- Comp & Benefits
- Work/Life Balance
- Senior Management
- Culture & Values
- Career Opportunities
I worked at i365 full-time (Less than a year)RecommendsPositive OutlookRecommendsPositive Outlook
Amazing work environment, people get along well.
Not a perfect Salesforce.com instance, however, they are working on it.
Advice to Management
Listen to all employees
Getting an Interview
Getting an Interview
- No OfferNeutral ExperienceDifficult InterviewNo OfferNeutral ExperienceDifficult Interview
The process took 3 weeks – interviewed at i365 (Salt Lake City, UT) in August 2011.
The recruiter set very clear expectations for Initial interview: Interview in-person with 2 different sales managers, a 10-15 minute presentation, and another interview with the sales trainer (this last interview turned out to be an informal discussion) all within a 2-3 hour block. They had also told me that I might later meet with a higher-up, regional director on the phone if they saw fit.
The 2 sales managers were in their late 20's or early 30's, and admittedly they both seemed inexperienced in supervisory roles. Those 2 interviews were 30-45 minutes each, and both of them seemed to go very well for me. After that, the recruiter set me up on a computer in a conference room and had me do my presentation via WebEx to the 2 managers as they were in their offices. While the recruiter was helping load my presentation, he told me that my chances of being hired were pretty good because they were hiring 4-5 and they were only interviewing 8 or so. (Little did I know how untrue this statement would be.) The presentation also seemed to go well, especially considering I previously spent several hours researching the company and preparing the powerpoint. After that I met with the sales trainer, who was an old high school acquaintance. He was a great help throughout the entire process, and I honestly believe he made a great effort on my behalf.
A couple days later, one of the 2 sales managers called and arranged for me to speak with the regional guy, which I did within a day or so. I really liked this guy's excitement and energy. If hired, it seems my interaction with him would have only been occasionally in person, but a fair amount over the phone. He said I should expect to hear from someone at the local office soon.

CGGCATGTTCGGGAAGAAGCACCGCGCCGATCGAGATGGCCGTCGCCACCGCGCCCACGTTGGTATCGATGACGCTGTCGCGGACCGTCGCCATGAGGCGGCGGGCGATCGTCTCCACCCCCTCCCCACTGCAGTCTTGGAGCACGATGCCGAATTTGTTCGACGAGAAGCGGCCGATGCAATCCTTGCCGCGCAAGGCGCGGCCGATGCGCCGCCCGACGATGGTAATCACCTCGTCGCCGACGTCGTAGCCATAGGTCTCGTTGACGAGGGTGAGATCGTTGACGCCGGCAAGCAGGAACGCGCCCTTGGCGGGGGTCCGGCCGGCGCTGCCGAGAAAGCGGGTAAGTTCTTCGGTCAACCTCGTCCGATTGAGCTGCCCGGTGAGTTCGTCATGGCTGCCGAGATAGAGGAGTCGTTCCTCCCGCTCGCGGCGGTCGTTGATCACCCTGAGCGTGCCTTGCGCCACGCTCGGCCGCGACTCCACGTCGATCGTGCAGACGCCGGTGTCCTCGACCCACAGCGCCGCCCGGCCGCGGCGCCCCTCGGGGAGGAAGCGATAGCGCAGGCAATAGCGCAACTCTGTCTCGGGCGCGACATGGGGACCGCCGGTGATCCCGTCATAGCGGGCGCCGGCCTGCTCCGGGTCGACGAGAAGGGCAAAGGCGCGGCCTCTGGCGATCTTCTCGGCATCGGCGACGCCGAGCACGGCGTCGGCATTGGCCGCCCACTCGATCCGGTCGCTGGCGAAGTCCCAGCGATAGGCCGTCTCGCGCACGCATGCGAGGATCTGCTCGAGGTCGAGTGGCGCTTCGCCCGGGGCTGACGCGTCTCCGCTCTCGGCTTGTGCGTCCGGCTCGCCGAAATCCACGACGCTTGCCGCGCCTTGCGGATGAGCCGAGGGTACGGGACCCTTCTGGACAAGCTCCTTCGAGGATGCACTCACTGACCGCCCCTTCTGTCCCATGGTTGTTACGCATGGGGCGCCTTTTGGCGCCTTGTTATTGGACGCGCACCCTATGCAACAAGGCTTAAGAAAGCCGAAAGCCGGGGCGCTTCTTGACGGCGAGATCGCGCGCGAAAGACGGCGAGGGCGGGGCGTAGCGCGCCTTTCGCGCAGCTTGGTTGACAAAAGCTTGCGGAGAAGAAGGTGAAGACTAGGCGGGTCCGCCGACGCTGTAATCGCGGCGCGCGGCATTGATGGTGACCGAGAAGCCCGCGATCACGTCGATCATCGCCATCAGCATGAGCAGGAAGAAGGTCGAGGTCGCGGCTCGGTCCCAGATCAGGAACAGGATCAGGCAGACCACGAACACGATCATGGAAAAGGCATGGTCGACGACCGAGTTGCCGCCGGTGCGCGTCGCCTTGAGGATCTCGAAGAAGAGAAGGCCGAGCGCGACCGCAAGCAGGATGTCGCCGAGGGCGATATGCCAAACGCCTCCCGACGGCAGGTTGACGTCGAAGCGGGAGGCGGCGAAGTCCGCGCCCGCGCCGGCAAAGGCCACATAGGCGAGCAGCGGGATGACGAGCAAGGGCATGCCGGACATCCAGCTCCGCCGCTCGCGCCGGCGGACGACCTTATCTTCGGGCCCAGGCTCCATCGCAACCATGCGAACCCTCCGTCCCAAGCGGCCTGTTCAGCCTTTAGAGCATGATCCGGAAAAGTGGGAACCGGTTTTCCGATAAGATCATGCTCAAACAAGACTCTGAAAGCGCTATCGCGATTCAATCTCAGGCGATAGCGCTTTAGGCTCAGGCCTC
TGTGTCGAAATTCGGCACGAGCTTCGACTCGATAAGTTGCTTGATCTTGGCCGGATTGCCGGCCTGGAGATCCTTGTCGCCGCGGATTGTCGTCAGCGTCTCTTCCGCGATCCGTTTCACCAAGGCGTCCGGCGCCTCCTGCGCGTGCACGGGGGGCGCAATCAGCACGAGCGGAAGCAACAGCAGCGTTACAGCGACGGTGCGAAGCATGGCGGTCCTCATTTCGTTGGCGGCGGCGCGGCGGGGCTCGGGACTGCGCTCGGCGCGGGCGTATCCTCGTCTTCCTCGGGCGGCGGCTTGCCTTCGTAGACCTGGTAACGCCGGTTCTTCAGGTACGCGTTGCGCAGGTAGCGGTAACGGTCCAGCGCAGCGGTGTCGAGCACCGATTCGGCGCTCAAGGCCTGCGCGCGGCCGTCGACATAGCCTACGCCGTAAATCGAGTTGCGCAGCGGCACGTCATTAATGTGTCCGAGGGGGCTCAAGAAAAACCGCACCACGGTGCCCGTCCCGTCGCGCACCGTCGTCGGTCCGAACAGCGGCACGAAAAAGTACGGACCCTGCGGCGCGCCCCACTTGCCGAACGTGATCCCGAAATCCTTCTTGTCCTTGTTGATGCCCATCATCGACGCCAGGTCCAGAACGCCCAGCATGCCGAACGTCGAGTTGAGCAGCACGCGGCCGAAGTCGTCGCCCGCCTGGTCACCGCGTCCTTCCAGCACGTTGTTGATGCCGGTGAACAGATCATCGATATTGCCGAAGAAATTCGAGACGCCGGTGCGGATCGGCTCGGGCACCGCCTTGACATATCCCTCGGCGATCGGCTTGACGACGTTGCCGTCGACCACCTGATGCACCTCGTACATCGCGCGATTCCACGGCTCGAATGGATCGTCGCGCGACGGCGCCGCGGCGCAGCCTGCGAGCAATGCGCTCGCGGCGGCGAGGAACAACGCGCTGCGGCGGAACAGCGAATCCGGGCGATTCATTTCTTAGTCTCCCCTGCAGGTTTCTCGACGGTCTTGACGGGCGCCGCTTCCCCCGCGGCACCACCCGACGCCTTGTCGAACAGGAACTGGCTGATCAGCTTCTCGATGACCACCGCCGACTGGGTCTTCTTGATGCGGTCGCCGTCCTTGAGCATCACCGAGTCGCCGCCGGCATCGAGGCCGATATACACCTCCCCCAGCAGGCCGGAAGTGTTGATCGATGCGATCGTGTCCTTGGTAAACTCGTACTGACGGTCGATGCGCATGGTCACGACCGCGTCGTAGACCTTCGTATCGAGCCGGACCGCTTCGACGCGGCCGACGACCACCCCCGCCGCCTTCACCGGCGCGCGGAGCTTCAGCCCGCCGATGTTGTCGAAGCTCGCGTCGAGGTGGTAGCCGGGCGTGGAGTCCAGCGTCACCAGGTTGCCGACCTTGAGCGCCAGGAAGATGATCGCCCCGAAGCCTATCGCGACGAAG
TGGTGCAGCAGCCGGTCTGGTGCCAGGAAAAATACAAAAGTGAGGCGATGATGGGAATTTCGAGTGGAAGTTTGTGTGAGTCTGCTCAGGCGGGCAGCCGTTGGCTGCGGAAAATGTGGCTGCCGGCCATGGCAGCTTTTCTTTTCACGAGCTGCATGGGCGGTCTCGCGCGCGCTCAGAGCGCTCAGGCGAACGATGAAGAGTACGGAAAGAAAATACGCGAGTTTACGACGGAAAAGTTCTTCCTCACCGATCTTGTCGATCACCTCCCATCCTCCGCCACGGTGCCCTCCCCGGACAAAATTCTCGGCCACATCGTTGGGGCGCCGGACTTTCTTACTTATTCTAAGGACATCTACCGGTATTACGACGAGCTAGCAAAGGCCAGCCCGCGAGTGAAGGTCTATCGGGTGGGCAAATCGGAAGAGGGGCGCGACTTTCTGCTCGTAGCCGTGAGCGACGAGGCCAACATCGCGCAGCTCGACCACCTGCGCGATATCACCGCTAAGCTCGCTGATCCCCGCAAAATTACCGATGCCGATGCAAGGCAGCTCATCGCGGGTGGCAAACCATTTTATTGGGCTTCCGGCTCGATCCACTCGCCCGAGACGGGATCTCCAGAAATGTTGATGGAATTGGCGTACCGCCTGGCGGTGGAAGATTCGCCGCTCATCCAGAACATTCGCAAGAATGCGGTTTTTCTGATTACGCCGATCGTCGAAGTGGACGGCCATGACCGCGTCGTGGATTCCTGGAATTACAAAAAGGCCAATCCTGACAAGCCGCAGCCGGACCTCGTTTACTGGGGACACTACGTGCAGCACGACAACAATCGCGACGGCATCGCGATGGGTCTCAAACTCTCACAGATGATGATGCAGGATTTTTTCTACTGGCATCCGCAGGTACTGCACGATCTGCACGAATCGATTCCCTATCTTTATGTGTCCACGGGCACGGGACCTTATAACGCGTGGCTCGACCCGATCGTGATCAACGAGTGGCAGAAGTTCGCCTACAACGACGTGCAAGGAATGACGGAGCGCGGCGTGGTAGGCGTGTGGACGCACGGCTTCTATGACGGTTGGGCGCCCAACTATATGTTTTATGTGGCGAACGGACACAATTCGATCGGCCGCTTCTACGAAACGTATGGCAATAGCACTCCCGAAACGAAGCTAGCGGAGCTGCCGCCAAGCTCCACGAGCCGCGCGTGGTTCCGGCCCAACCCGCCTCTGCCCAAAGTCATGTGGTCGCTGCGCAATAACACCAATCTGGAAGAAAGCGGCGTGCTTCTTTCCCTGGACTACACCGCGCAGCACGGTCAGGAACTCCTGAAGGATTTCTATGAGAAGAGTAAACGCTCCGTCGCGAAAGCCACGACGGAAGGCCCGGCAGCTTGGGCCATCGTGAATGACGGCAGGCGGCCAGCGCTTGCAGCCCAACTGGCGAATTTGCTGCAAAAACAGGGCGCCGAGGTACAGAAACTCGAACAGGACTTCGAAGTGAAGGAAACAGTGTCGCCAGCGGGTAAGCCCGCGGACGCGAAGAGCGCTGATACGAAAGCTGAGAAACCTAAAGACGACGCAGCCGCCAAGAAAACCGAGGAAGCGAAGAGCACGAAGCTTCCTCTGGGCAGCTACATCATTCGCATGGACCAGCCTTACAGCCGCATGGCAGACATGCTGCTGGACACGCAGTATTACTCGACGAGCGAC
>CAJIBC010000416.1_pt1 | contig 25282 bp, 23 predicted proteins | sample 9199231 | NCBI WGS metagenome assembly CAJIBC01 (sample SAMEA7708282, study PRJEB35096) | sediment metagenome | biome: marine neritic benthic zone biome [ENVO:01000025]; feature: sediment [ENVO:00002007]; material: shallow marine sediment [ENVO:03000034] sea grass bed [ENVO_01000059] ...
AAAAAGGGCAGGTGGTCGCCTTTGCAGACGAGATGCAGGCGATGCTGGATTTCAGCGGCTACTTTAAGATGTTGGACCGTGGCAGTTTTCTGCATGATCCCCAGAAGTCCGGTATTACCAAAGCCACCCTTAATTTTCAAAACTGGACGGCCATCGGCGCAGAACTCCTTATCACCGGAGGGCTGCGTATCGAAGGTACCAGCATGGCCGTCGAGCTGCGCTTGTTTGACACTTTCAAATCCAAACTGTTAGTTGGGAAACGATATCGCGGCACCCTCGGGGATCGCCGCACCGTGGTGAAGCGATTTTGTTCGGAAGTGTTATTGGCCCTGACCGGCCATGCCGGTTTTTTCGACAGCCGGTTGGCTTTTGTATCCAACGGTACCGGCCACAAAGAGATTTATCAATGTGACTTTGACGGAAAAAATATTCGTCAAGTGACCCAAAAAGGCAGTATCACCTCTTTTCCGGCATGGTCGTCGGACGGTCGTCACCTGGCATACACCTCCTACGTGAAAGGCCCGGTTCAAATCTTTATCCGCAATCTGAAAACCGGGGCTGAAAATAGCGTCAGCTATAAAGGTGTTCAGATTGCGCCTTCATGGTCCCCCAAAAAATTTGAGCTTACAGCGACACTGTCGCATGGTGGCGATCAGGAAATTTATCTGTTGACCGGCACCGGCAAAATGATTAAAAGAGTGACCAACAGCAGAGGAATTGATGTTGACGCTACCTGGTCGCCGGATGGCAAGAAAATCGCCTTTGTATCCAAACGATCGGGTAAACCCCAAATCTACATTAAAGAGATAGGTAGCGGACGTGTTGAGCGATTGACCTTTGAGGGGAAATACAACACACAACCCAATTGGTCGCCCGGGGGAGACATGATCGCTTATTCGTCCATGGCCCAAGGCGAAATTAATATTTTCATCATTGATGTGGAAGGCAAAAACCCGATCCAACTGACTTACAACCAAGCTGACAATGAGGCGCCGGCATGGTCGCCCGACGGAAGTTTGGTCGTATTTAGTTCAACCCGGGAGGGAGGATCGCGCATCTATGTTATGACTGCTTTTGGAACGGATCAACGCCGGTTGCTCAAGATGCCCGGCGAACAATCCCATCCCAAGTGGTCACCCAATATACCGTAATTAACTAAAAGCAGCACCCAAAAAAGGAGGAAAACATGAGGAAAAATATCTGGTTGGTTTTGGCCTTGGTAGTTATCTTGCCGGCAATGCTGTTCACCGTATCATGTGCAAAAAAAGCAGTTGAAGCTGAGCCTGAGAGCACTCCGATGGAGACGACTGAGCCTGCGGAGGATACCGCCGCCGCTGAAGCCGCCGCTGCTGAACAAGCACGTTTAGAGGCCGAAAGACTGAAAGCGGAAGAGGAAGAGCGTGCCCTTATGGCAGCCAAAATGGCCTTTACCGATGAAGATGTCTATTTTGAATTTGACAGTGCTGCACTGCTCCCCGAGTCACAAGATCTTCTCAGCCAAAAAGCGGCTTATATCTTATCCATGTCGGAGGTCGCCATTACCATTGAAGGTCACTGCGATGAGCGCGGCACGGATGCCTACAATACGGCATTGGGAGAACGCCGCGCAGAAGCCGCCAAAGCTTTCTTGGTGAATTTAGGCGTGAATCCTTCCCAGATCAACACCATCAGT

From this point forward they did a terrible job of setting expectations. They added another "interview" with the guy that would have been my outside sales counterpart. I thought this meeting was to be a meet-and-greet to simply understand if we would mesh well. He actually turned out to be the hardest of all of the interviews, hitting me with question after question of "What would you do.." and role plays for nearly a full hour over the phone. He left me just 5 minutes to ask my own questions before he had a "hard break." This guy clearly didn't understand that an interview process is an interview in both directions.
The worst of the interview process came after all the meetings were done. No one really knew what was going on at this point. First I contacted the original recruiter, who told me to call the sales trainer. Then the sales trainer told me to call the sales manager. I tried for two weeks to reach this sales manager with phone calls and emails and he NEVER responded. (Unfortunately, my situation was not unique. I know someone else that interviewed and he couldn't get them to respond either.) After this very unprofessional lack of communication, I finally rescinded my application in an email to the manager with the trainer, regional guy and outside sales rep cc'd. It was then that the sales manager finally responded and made excuses that there was some confusion on their part about who was supposed to contact me.
The company seems like a good one, but getting thru the interview process is a lot harder than reading my diatribe here...
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